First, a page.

Obviously tea will not take the place of building good soil, but used to enrich and inoculate micro-herd growth and to help deter disease (through vitality) it makes sense. It seems an especially good fit with vermicomposting, as the worm castings are naturally rich in microbes.

As I understand it the oxygenation, however achieved, encourages aerobic bio-growth of the good guys which is used to inoculate the plants via foliar feeding and/or root soak. (as opposed to the anaerobic stuff that can actually be toxic or detrimental to the plants)

Has anyone investigated the venturi approach using a water pump?
Anyone have any suggestions for good recipes of easy to obtain ingredients?


(visualize whirrled peas doing calesthentics)

    Bookmark   January 28, 2004 at 5:28PM
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larry_c(z6 Stl. Mo.)

"Search Just the Soil Forum
Search results for: compost tea
There were 47 matches."

We have had many discussions about this project over in the " Soil,Compost and Mulch" forum.

I tried it last year (for the first time) and I was very pleased with the additional nutriments that it provided.That is all that I view it addition..not a replacement for the compost or fertilizer. This liquid is merely a faster way to get the nutriments into the soil for me. I use a 35 gallon Wally World trash can ( $ 3.50) and two 20 gallon fish tank bubblers. I had more tomatoes than any other year. The plants grew so fast that I am going to plant fewer starts and clone from them very two weeks.
The above link is a basic tutorial on making compost tea.
This link contains extensive information on compost tea.

"Compost tea is used for two reasons: To inoculate microbial life into the soil or onto the foliage of plants, and to add soluble nutrients to the foliage or to the soil to feed the organisms and the plants present." Crazy Larry

    Bookmark   February 15, 2004 at 2:00PM
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kissyfur(zone 9b)

Hello everyone, I just found this thread. I have a little experience with a home made aerated compost tea maker too.
I have a rectangular rubbermaid bucket,a large aquarium pump with 2 tube hook ups, and some 96 cent tubing to run 2 cheap bubble tubes that run all the way accross the tub twice so all area is covered.(The tubes are sold as bubble wall)and I poked more holes in them, used a T connector so I could hook tubing on both sides of the bubble tubes.
I run it an hour with water more than 3/4 full to let any chlorine bubble off.add GOOD black compost-fresh with lots of bacteria in it loose-ly about 8 cups or so.a couple handfuls of alfalfa pellets for nitrogen,and about 1 oz mollasses,i'm using the sulphered kind, i don't know which works better.Then stir carefully a few times a day to get the bacteria active.It's ready after about 3 days,If I can't use it then I feed it a bit more mollasses and stir.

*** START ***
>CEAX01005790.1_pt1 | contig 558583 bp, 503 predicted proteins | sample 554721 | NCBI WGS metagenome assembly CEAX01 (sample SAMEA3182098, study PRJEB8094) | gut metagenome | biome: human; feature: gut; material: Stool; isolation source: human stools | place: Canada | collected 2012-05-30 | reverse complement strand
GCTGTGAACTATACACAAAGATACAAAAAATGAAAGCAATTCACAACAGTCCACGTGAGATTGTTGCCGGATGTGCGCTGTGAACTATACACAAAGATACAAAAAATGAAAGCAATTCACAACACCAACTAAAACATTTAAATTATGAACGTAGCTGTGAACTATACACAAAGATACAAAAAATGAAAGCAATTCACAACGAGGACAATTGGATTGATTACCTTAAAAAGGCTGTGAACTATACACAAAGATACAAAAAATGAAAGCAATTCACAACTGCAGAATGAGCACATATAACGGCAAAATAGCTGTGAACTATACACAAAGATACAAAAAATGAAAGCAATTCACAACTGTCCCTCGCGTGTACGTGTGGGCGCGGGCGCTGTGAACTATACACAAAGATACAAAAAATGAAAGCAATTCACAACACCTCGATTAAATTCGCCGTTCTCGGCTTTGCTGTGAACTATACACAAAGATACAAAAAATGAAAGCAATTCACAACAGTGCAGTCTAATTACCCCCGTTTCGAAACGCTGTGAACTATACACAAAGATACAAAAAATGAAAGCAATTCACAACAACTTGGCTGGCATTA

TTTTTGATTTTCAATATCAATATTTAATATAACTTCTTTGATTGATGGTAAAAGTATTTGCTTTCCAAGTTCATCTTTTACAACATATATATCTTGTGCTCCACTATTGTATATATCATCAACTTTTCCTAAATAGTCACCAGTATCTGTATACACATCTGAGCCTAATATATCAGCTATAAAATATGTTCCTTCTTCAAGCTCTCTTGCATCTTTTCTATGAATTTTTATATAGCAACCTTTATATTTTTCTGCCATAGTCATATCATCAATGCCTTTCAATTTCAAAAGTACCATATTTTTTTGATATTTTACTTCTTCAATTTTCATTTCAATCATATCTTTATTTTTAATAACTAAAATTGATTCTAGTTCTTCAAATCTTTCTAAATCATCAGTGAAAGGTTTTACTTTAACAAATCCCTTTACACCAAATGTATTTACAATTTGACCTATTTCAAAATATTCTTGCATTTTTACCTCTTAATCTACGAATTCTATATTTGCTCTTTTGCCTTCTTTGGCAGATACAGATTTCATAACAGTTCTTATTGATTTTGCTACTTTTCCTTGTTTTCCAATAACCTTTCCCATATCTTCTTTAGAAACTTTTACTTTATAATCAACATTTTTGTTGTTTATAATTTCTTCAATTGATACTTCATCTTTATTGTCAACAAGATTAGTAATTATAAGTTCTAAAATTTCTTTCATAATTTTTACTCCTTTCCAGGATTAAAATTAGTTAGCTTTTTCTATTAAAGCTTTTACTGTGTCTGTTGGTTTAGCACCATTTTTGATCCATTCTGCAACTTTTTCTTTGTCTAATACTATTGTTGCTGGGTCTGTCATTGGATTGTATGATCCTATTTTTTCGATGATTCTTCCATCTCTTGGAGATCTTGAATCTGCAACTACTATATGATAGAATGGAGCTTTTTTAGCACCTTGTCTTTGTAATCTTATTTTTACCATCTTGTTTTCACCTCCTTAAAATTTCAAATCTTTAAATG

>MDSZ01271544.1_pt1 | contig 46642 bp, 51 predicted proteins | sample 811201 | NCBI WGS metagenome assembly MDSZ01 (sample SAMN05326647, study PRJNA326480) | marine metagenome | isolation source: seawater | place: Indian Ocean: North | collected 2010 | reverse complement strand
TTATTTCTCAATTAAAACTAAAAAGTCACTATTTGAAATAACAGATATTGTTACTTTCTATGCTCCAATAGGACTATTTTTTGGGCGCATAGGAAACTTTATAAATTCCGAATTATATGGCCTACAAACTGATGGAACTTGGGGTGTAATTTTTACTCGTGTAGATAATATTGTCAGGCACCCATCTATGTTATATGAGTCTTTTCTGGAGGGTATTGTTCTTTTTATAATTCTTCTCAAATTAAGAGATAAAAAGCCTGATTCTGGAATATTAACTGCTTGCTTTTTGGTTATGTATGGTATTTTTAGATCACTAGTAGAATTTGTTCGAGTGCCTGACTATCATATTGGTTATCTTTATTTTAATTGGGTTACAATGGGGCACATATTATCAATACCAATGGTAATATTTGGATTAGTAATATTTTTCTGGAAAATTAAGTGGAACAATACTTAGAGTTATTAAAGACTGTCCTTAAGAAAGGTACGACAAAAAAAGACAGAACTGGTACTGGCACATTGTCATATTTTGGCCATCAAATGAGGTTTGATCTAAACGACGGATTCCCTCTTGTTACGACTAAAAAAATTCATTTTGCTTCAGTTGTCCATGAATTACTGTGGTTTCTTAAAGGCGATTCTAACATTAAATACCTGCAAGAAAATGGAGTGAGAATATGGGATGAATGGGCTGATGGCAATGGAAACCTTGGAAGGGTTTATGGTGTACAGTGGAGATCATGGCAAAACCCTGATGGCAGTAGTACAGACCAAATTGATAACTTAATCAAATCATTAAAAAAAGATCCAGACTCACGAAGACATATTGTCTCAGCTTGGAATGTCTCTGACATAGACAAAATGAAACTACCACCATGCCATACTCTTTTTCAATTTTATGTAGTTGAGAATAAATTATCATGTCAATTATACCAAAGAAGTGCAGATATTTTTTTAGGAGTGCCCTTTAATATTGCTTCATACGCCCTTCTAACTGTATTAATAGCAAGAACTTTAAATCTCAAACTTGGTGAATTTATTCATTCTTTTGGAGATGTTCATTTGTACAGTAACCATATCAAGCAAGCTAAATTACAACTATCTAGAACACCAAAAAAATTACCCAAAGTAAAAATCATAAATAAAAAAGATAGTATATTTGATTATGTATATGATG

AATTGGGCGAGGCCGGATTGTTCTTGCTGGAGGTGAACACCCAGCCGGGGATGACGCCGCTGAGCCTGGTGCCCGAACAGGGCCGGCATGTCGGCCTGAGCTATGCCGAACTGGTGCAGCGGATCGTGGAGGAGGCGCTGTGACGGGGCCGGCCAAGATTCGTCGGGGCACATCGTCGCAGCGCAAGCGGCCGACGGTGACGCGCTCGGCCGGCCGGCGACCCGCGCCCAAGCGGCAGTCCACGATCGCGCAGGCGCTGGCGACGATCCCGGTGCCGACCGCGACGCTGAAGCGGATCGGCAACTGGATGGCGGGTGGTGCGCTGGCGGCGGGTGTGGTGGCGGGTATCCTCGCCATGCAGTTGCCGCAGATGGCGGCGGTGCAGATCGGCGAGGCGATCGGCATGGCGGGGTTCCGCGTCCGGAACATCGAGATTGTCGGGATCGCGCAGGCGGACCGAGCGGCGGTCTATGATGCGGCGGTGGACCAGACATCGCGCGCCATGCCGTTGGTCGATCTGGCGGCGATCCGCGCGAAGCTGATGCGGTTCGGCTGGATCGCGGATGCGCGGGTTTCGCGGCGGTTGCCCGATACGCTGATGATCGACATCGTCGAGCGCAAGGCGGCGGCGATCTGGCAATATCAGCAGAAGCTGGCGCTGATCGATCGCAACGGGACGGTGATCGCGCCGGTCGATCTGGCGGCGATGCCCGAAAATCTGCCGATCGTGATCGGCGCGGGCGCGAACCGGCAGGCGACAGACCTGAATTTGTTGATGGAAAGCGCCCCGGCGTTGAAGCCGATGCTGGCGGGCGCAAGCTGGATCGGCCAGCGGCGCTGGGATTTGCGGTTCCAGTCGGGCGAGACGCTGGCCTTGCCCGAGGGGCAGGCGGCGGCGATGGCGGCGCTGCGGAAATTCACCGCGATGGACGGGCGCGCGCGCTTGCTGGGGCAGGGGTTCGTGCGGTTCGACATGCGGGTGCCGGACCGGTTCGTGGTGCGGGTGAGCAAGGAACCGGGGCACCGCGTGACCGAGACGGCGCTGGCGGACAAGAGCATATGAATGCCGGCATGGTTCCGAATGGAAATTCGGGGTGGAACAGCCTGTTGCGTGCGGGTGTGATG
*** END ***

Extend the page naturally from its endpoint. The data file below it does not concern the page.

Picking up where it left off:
I cup it out into a 2 gallon watering can,watering it down about half.I put the used compost around the roses and tomatoes and they really respond. It never stinks like regular compost tea, it actually smells yummy- ok,I haven't tasted it or anything. I REALLY WANT to experiment with worm castings,and wonder if blood meal or fish meal will make it better.Those of you that use the Evan's Alaskan Giant, I want to know what's in his starter! maybe the ingredients are on the back of the bag.He has some other ingredients too.Come on...What's in it? I've heard he uses something else to feed the brew instead of mollasses. Fess up.

    Bookmark   November 10, 2004 at 5:46PM
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FYI has anyone tried a product called Enki Super-oxygenating Watering Device? The product uses electrolysis to oxygenate water and sells for $100. This amounts to a watering can that is plugged into 110v. I stumbled into this while experimenting with something unrelated (a hydrogen generator). I use 8 blank stainless steel electric wall plate covers (99 cents each) to build anode and cathodes for electrolysis (alterneting positive and negitive plates). These are connected to a auto battery and produce H which bubbles off and O2 which clouds the water. I assume the O2 is - for the most part absorbed into the water until it reaches capacity. The interesting part is that after my well water is filtered by both an iron filter and water softener the plates connected to 12 volts turn the water red after just a few minutes. I believe this is due to the large amount of absorbed O2 and the small amout of remaining iron. This could be of interest to go a step further than the aquarium pump as the manufacture of the Enki system claims that their device will oxygenate water to 150% of capacity in 30 minutes. I would oxygenate the water with this method first before adding compost etc.

    Bookmark   April 2, 2008 at 4:59PM
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Belgianpup(Wa/Zone 7b)

Here's some info from ATTRA (National Sustainable Agriculture Information Service) on this subject.


Here is a link that might be useful: Notes on Compost Teas

    Bookmark   April 20, 2008 at 4:09PM